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A graduate reacts with mixed feelings to student loan rate freeze

Tracy O./Flickr Creative Commons

For Orin Davis, 30, a freeze on his student loan interest rate is, generally, a good thing. After all, it would mean a small savings on the more than six figures in debt he incurred as a PhD student at Claremont Graduate University.

Davis studied organizational behavior and positive psychology at Claremont. He started his PhD in 2007, at the height of the market. By 2010, when he graduated, the economy and employment prospects had plummeted.

So Davis left California and headed East. Davis is now a positive psychology researcher and consultant in Boston. Though he has followed the news on the efforts to freeze student loan rates, Davis said it was hard to get clear information about what that would actually mean for him.

Davis said his feelings on the bill were mixed.

"On the one hand, my wallet finds it rather convenient," Davis said. "OK, basically I’m getting to keep more of my money...and yet, the thing I’m left wondering is, when is the other shoe going to drop?"

He noted that the costs to the government to maintain such a freeze would have to come from somewhere — in this case, they come from a couple changes in federal pension insurance funding. And Davis wondered if that would perhaps ultimately end up costing him or his family members more later on.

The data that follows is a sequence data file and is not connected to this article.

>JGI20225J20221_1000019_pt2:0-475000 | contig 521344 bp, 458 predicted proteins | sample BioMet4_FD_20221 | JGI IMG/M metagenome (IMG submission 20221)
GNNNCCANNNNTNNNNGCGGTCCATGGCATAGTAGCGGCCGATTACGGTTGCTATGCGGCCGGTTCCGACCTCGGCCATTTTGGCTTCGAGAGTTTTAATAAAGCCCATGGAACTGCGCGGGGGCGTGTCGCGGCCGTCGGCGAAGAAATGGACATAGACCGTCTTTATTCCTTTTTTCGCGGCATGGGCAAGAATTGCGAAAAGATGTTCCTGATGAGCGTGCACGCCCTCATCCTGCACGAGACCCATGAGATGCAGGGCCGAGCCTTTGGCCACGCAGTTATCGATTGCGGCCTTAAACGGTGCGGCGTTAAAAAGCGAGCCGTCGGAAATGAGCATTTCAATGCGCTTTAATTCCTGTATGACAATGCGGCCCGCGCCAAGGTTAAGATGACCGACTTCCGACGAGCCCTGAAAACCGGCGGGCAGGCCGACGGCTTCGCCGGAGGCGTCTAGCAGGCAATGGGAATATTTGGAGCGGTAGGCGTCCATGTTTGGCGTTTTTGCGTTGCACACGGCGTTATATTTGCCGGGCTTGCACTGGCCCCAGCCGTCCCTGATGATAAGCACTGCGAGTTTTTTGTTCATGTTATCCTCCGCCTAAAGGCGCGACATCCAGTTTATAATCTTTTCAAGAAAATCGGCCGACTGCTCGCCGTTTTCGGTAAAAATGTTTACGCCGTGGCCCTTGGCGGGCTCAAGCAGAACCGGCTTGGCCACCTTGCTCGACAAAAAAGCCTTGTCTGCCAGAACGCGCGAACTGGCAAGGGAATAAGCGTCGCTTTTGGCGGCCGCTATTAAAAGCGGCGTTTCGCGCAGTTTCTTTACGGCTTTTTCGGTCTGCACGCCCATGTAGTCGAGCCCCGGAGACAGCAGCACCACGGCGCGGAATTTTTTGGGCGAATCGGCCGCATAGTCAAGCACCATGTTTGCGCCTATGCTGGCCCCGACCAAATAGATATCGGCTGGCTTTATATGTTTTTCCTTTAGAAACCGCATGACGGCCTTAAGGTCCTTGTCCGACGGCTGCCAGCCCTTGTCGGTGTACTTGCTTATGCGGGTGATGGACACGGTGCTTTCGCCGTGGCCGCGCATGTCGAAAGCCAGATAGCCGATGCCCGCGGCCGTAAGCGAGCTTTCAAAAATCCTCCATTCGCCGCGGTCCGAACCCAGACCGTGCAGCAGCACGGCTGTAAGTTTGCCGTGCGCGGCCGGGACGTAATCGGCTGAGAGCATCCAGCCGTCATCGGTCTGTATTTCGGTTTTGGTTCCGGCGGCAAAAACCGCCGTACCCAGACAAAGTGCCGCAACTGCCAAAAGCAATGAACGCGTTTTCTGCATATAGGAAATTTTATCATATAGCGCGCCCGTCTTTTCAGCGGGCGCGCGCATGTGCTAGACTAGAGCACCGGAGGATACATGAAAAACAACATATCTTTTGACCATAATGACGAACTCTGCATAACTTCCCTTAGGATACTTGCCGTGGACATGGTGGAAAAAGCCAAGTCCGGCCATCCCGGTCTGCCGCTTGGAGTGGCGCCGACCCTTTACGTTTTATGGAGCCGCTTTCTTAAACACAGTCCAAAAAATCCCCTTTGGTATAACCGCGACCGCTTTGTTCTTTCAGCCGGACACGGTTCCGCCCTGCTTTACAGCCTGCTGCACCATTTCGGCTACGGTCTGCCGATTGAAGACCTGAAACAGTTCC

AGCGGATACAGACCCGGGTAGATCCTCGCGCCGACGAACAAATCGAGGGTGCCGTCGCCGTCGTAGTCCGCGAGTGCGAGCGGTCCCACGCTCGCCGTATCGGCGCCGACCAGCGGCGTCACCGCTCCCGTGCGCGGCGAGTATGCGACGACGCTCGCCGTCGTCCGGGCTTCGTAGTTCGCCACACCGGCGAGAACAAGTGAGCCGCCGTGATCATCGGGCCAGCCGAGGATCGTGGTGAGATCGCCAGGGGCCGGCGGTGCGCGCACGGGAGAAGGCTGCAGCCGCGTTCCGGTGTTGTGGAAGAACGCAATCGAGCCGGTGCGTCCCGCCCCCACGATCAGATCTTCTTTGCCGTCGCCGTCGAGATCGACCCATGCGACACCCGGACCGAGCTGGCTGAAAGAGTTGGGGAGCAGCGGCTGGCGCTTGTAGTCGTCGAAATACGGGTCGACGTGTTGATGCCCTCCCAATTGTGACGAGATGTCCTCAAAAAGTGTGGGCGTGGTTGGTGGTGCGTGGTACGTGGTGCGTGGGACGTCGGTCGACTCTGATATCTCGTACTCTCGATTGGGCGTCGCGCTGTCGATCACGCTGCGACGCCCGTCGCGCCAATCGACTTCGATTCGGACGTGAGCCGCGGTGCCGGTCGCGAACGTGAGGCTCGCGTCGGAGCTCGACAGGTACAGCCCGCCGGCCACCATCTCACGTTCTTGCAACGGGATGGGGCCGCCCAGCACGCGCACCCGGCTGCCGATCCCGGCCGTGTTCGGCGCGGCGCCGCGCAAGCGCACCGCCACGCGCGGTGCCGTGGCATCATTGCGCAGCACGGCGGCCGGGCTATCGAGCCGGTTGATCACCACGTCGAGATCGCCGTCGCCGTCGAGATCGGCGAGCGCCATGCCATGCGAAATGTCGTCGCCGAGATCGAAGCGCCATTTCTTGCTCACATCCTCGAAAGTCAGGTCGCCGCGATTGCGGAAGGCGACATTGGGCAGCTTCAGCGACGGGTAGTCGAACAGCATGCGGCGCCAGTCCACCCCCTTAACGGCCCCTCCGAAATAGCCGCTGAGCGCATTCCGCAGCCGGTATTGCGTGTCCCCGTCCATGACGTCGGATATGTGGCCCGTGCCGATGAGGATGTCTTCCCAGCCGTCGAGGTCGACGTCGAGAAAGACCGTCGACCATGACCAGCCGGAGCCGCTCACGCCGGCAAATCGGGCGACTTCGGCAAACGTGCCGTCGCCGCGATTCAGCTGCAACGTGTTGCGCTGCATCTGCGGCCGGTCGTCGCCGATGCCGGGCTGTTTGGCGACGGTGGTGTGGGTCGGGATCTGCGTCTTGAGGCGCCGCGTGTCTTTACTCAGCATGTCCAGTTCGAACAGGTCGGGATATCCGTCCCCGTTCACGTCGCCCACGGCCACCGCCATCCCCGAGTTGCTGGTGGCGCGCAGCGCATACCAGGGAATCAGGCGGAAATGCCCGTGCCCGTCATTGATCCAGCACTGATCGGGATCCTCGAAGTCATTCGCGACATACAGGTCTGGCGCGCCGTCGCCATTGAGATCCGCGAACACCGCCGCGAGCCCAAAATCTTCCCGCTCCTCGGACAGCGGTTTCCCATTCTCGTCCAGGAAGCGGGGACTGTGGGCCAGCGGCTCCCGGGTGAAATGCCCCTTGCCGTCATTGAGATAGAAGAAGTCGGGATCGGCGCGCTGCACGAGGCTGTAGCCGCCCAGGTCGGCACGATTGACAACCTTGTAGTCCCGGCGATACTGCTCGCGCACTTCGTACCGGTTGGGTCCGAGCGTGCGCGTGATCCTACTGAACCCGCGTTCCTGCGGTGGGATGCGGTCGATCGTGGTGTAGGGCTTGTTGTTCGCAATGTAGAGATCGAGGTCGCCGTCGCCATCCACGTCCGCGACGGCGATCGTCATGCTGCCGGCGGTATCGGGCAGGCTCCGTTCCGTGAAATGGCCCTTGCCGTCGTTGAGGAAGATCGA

Davis also said that a one-year freeze meant that the interest rate was likely to shoot back up again afterward.

"This would probably be optimal for me if I could manage for me to get all the money and pay it off at that low rate," Davis said. "But that’s just not happening."

Though it has been a couple years since graduation, Davis said the majority of the debt remains to be paid. And even though it may be the best time to get into the market as a young investor, Davis said he can't afford to take that risk now, with so much debt hanging over his head.

"Anything I’ve got I’m going to be putting toward paying off these loans," Davis said.

Davis said he doesn't know how long it may take him to pay off the debt, but he knows it will take some time.

"I’m 30, and I’m looking forward to hopefully, in the relatively near future...toward having a family, and how am I going to do that?" Davis said. "How am I going to afford to have kids if I can’t pay this off quickly?"

Tami Abdollah can be reached via email and on Twitter (@latams).